INTERACTIVE MAP: Where Detroit is focusing on blight





Detroit demolitions



Which Detroit neighborhoods are first in line for home demolition

Detroit leaders are using $50 million from the federal government to demolish thousands of buildings across the city, part of a multi-pronged attack on blight. In doing so, the Detroit Land Bank Authority is focusing on specific neighborhoods, knocking down houses, citing owners for vacant buildings and auctioning off the best that have fallen into city ownership.

You can see those zones highlighted in green. The darker the zone, the more demolitions that are taking place there. Zoom in to see where the city has done the most work. As you get to the street level, red dots represent buildings either demolished or in the process; green represent different stages of auction.

Source: Detroit Land Bank Authority

Other views of the city

As the maps below show, the Detroit neighborhoods being targeted for home demolitions tend to be those that are more densely populated. The targeted neighborhoods also tend to have higher-income residents, higher rates of home ownership and fewer vacant homes. The city contends that attacking blight in these stable areas will help keep more residents from fleeing Detroit. (The black lines on each map indicate neighborhoods getting priority for blight removal). Data comes from the 2010 decennial census and the 2009-2013 American Community Survey.

Density

Population per square mile
  • 0 -
    3,477
  • 3,478-
    5,922
  • 5,923-
    8,420
  • 8,421-
    14,871
Source: U.S. Census

Home ownership

Percent owner occupied residences
  • less than
    28.1%
  • 28.1 -
    49.3%
  • 49.3 -
    65.3%
  • more than
    65.3%
Source: U.S. Census

Income

Median household income
  • less than
    $19,259
  • $19,259 -
    $30,190
  • $30,190 -
    $50,088
  • $50,088 -
    $100,000
Source: U.S. Census

Vacancy

Vacant residences
  • 41 -
    63.4%
  • 30 -
    40.9%
  • 18.5 -
    29.9%
  • less than
    18.5%
Source: U.S. Census

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Comments

David Mardckini
Tue, 03/24/2015 - 1:19pm
Very useful information on Detroit's important work to raise itself up.
Tue, 03/24/2015 - 2:46pm
Note the number of houses demolished near the borders of Detroit. Also note the very large white area on the map centered at Gratiot and Outer Drive. I've worked and lived in that area. Not a pretty sight
Rezia J.
Wed, 03/25/2015 - 12:43am
My neighbors have been trying to get a dangerous vacant house torn down for years. A senior lives on one side and a police officer on the other. They have torn down over 25 houses in this community yet for some unknown reason not the one next to taxpayers. Where is the sound reason for this type of action by the city of Detroit. Tear down vacant houses where no one lives but leave a dangerous rat infested garbage infested house next to tax paying citizens!!!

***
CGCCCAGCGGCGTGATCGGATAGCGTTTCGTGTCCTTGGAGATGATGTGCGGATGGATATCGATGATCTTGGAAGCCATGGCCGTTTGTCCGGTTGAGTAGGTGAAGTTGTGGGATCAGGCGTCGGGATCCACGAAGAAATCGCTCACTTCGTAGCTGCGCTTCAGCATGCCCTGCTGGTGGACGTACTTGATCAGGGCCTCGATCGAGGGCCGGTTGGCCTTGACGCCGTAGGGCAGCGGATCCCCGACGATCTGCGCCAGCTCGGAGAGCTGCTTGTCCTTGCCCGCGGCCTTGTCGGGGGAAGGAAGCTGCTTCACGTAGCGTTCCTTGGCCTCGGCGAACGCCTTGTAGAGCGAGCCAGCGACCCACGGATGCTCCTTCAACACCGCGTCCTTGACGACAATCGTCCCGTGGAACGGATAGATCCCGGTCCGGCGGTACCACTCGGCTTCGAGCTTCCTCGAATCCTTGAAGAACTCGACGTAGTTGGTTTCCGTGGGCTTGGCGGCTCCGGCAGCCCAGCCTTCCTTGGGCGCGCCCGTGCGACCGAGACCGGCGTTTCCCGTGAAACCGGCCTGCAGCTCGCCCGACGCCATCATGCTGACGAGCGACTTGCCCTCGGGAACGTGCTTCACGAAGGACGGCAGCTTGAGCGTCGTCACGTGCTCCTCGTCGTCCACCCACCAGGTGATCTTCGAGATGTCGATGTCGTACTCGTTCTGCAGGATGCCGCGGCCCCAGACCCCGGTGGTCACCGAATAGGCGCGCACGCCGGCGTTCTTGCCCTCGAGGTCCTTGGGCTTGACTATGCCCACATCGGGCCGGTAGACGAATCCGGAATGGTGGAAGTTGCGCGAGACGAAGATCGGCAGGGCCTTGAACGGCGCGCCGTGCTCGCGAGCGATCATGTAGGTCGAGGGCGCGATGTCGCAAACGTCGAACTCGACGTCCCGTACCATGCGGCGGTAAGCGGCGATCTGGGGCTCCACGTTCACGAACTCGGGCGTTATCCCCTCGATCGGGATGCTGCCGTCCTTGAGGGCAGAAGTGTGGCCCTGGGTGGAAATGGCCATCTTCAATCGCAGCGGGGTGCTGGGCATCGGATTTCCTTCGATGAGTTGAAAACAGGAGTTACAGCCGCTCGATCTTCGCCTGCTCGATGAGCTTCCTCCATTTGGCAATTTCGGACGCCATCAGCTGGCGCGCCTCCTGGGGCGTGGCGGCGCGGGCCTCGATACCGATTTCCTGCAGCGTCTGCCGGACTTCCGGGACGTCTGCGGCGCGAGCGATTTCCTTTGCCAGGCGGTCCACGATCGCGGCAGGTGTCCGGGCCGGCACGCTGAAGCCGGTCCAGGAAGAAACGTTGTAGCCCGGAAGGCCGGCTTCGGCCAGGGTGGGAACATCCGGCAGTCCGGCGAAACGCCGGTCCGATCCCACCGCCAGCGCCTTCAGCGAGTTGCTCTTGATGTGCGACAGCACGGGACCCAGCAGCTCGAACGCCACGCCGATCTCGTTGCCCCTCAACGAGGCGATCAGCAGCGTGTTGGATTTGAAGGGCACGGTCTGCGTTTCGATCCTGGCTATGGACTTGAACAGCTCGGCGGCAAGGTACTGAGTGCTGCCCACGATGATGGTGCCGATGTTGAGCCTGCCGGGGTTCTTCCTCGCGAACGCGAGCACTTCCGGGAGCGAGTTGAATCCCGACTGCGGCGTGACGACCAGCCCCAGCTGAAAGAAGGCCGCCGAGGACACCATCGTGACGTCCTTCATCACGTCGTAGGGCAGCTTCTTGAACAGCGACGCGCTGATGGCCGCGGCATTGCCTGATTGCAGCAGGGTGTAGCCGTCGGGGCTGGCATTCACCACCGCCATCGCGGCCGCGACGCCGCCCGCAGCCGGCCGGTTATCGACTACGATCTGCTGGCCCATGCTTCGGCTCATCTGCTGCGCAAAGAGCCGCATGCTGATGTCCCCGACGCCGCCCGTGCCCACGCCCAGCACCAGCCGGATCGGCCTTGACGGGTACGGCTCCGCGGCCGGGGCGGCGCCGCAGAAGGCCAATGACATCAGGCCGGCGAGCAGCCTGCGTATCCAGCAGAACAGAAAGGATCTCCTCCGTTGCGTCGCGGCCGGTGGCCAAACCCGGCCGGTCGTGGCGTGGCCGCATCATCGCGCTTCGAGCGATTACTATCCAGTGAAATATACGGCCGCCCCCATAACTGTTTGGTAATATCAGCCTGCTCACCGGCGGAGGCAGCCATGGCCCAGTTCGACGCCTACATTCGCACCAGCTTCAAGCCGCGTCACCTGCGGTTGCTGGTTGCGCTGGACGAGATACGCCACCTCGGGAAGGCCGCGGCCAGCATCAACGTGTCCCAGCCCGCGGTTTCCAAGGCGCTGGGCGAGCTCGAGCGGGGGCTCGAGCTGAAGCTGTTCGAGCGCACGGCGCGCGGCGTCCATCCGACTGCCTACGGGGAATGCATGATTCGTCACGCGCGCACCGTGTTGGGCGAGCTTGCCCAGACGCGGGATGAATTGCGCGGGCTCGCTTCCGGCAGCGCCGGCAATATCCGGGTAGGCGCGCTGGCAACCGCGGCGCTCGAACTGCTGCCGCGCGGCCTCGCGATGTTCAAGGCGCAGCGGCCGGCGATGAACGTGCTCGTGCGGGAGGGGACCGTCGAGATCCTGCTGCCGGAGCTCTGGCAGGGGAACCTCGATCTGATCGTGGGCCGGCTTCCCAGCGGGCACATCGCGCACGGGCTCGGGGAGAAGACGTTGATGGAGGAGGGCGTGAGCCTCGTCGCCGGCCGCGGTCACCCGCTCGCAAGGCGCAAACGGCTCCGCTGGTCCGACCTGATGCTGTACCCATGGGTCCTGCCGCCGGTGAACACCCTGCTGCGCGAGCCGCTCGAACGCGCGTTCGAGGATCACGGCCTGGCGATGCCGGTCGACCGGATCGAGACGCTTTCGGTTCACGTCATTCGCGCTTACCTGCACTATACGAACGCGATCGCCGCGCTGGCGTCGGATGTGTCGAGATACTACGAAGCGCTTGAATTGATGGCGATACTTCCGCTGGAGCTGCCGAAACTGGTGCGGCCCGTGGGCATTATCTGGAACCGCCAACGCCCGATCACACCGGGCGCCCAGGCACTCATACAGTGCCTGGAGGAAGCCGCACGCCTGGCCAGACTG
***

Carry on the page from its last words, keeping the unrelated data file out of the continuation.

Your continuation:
Fri, 03/27/2015 - 3:56pm
The nasty houses not removed are used to encourage people to leave the city. Go to the Public Health & Safety meeting of City Council on Mondays at 10am to request action on dangerous buildings. Make a public outcry, our silent pleas are not making a difference. Demand representation and accountability. Also note zero prevent loans places a house as collateral and at risk if forfeit on default. Grant funds would not have houses forfeit. This illegal misappropriated funding is drawing funds away from families in extreme risk. They are the ones who were targeted for Hardest Hit Funds. Michigan and Detroit are mismanaging federal funds.
Paul
Wed, 03/25/2015 - 2:51am
While it is nice that the Campau area in Northeast Detroit 48212, immediately east of Hamtramck is receiving attention, the 48212 areas along E.McNichols and E.Davison , both main and residential streets(Ryan Road,Dean,Simon K.,Moran,Luce,etc..), have some long standing eyesores waiting for demo. Not a pretty picture, especially on well-traveled main streets, an embarassment for the city to have ugly buildings on main streets, extremely so. This area is tucked in between Conant Gardens to the north and Campau to the south, both targeted areas. All of Northeast Detroit 488212, not just a few blocks,needs to be included for city's future growth, especially since it's a highly visible, well traveled area.48212 is a zip also shared with Hamtramck. The contrast between Hamtramck 48212 and Detroit 48212(E.Davison/E.McNichols)is quite pronounced. Hamtramck markets its area to new residents and immigrants, remains densely populated with much retail. Detroit ignores the E.Davison/E.McNichols area in 48212, extremely so for what was once a vibrant urban village hub, neighborhood Downtown.
Tue, 04/28/2015 - 7:15pm
I think it's great that Detroit is focusing on vacant houses. However we have about 5 vacant houses on my street and I stay two houses from a school. Stray dangerous Dogs and other animals frequent these houses. The children are sometimes forced to stay inside the school fence until the dogs are chased away so they can run home. these houses need real attention before a child gets hurt.
Annie
Tue, 06/16/2015 - 1:35pm
What this map shows is the plan to drive out residents in areas lining the main thoroughfares to free these areas up for future commercial development. If you are a home owner near a future commercial zone they will neglect you until you abandon your property since you will not be able to sell it.
Syd hop
Thu, 03/10/2016 - 8:14pm
There are so many neighborhoods left out or just forgotten, Eastside, Warren & Shoemaker bordering main streets, French Rd and Cadillac. The people still care but lack of an opportunity to find a job to take care of their family or themselves is tearing them down to the point of no self respect or dignity and pride of their neighborhoods. Blight of the homes and blight of no income to sustain their homes. When they tear them down, what is next, a house here and yonder.